Doyle shot back at those comments.
“The 49ers have sued us six times, I would love to end the conflict,” he said. “Maybe when you talk to them you could explain to them that if they want to end the conflict, maybe they should end the litigation.”
One city employee and resident, Gary Ferraris, spoke in support of the council’s decision, noting he was bothered by a recent city-hosted press conference that showed the 49ers had not complied with wage laws on a recent contract at the stadium.
“This is public building and as a public building it is supposed to be managed in a very transparent way,” he said. “It was very evident from the press conference that wasn’t happening at that time.”
Councilmembers voted unanimously Tuesday as the Stadium Authority Board to reaffirm their decision to remove the 49ers as managers of the stadium. Councilmember Debi Davis was not present and Vice Mayor Patricia Mahan abstained from the vote because the issue is now being litigated, and she worried any vote on the issue “interferes with that judicial process.”
Downtown revitalization effort moves ahead
Councilmembers Tuesday approved a contract for up to $578,346 for Philadelphia-based urban planning consultant Wallace Roberts & Todd to start work on a new Downtown Precise Plan, which will govern how the city’s downtown can be redeveloped. The effort was propelled by a passionate group of residents who want to see the city’s now-demolished, onetime city center be revitalized.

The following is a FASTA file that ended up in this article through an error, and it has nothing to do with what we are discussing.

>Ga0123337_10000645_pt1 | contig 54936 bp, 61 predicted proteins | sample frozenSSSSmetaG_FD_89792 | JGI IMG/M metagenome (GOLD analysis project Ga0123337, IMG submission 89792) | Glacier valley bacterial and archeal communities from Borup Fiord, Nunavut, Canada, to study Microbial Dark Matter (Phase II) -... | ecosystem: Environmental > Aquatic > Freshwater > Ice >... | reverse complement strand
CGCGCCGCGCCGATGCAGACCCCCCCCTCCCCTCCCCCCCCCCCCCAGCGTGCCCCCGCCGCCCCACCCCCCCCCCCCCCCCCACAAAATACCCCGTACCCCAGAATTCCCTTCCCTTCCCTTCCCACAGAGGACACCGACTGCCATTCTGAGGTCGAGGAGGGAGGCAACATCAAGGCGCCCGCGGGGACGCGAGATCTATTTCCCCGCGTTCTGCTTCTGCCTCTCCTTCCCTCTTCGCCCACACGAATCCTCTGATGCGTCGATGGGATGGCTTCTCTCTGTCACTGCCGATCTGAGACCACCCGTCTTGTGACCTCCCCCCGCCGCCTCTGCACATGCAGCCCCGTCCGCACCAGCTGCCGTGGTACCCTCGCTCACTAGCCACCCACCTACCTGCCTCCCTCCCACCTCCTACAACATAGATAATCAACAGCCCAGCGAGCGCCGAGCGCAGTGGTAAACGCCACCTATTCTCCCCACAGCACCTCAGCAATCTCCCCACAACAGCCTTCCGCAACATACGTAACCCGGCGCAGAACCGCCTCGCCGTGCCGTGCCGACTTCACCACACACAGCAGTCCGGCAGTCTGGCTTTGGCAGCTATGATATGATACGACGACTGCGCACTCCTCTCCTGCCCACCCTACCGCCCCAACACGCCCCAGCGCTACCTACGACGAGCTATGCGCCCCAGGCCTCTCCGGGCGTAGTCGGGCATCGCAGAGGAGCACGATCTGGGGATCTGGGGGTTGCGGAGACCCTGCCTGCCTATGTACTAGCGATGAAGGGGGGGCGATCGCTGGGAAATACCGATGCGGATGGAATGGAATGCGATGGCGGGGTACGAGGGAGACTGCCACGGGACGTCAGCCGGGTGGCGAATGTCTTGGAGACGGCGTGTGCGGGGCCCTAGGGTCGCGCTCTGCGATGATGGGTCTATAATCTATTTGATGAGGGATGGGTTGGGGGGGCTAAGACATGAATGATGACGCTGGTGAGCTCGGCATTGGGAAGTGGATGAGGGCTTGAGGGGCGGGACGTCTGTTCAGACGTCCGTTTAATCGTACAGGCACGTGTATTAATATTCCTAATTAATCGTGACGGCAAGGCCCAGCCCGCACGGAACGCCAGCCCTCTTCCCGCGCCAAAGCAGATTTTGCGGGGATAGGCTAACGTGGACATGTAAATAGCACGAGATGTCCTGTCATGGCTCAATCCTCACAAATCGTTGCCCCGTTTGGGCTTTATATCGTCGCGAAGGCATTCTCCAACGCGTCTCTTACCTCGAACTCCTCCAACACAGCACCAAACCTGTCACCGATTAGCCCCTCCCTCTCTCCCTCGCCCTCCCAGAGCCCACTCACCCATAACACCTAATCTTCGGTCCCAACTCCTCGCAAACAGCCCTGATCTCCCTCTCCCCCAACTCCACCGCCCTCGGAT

In June, Santa Clara set aside $400,000 to create a new precise plan for the 10-block radius that was once the city’s downtown. And while the city has discussed revitalizing the area many times in the past, Assistant City Manager Manuel Pineda said earlier this year the most recent push has the most momentum.
Members of the community group, Reclaiming Our Downtown, praised the city’s choice for the consultant Tuesday night. “This group was maniacally focused on selecting … one of the nation’s best urban planners because it is such an important part of this process,” said Dan Ondrasek, a leader with Reclaiming Our Downtown.
The Downtown Precise Plan process will take about 18 month to complete, including a slew of community meetings and City Council check-ins, Community Development Director Andrew Crabtree said.
While redevelopment is often bolstered by the completion of such plans, it’s difficult to estimate how long it will take to see redevelopment because real estate projects depend on the strength of the market to secure funding.
Santa Clara may join countywide collaborative for housing goals
City leaders on Tuesday said the city should team up with other Santa Clara County municipalities though a new “planning collaborative” to push forward housing development in the region to meet state-mandated residential development goals.